April 20, 2023

Navigating the Use of Artificial Intelligence in Employment Decisions

As artificial intelligence becomes increasingly integrated into various employment-related technologies, it is important for employers to consider the potential impact on their obligations to prevent discrimination in the workplace. The Equal Employment Opportunity Commission (EEOC) has released guidelines on the use of software, algorithms, and AI to assess job applicants and employees as part of an ongoing effort by the EEOC to educate employers about the application of equal employment opportunity laws.  

With various computer-based tools on the market designed to assist employers in all aspects of the employer-employee relationship, employers may not be aware  of how the AI technology that is making their lives easier could also be impacting their obligations to prevent discrimination in the workplace.  

Various algorithmic decision-making processes can be used at different stages of employment, including hiring, performance evaluation, promotion and termination. Some of the most common algorithmic decision making processes include:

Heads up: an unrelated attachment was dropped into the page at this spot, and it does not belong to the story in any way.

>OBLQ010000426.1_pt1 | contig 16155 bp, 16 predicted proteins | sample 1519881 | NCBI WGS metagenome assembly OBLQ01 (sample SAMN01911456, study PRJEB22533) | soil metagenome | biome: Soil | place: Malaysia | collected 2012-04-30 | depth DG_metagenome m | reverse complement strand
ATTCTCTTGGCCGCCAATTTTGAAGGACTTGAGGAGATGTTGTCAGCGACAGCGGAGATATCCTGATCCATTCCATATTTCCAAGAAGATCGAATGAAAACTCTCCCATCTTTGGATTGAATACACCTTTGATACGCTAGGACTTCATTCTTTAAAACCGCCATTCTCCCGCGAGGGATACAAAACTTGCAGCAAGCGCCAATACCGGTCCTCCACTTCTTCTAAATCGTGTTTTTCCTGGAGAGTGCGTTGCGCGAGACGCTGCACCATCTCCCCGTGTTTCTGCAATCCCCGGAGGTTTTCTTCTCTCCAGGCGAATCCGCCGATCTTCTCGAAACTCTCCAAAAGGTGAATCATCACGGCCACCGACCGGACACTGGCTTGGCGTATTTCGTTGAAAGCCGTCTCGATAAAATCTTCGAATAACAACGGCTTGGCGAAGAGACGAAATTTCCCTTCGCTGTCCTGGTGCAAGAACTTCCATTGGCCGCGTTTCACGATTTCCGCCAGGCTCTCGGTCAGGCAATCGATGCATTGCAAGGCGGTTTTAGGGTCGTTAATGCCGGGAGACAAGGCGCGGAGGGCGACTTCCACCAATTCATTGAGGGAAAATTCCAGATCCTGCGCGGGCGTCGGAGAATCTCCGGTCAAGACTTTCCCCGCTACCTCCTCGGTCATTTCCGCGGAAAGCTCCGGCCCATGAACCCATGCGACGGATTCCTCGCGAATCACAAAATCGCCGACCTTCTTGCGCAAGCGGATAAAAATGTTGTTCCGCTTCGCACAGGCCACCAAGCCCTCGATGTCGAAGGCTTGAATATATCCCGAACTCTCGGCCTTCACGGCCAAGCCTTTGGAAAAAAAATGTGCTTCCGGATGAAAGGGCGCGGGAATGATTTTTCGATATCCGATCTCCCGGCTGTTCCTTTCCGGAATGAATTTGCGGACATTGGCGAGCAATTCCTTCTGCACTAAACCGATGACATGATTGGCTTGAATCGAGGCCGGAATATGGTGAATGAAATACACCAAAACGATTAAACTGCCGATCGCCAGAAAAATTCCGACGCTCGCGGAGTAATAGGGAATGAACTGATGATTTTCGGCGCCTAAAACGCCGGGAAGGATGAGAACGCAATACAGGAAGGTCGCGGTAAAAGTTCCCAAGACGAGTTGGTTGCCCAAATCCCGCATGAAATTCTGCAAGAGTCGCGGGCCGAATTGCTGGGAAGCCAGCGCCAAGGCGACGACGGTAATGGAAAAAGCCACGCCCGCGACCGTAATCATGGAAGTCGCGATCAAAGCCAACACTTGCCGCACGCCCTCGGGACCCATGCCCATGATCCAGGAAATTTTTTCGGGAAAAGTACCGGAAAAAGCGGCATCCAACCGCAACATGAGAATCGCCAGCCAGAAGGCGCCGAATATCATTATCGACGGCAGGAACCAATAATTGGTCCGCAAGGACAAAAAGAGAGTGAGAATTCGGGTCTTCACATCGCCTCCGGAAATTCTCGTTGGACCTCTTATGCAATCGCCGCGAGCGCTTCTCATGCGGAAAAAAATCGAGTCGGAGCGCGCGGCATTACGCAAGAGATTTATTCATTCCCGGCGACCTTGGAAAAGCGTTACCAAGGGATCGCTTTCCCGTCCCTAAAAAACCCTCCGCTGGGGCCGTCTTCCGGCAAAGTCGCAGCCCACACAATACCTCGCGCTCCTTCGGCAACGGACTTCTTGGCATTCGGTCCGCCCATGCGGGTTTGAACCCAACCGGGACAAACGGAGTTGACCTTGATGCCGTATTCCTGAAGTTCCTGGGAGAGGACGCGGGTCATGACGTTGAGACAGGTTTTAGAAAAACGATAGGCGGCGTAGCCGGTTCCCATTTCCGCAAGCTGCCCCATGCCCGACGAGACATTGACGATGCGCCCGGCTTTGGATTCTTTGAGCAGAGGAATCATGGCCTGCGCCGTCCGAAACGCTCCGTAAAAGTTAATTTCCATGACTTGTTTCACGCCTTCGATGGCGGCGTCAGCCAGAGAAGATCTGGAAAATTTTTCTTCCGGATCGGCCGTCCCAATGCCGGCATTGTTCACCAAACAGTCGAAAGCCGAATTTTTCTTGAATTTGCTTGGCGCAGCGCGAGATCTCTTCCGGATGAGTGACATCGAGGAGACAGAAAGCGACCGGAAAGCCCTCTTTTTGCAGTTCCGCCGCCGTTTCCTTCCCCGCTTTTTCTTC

• Resume scanners that prioritize applications using certain key words. 
  • Employee monitoring software that rates employees based on keystrokes or other factors. 
  • Chatbots or virtual assistants that ask job candidates about their qualifications; rejecting those that do not meet pre-defined requirements. 
  • Video interviewing software that evaluates candidates based on facial expressions and speech patterns; and 
  • Testing software that provides “job fit” scores or perceived “cultural fit” based on performance.  

However, it is important for employers to keep a few key points in mind when utilizing AI to make employment decisions: 

  • Inform applicants/employees of the steps involved in the evaluation process and ask if they require any reasonable accommodation. 
  • Make sure that the algorithmic decision-making tool has been designed to be accessible to individuals with many different kinds of disabilities to minimize the chance that individuals with different kinds of disabilities will be unfairly disadvantaged in the assessment process.   
  • Provide clear descriptions of the algorithm’s purpose, method, and any variable or factors that may affect the rating.  
  • Before purchasing any algorithmic decision-making tools, be sure to ask the vendor to confirm that the tool does not ask applicants/employees questions that are likely to elicit information about a disability or seek information about an individual’s physical or mental impairments or health, unless the inquiry is related to a request for reasonable accommodation.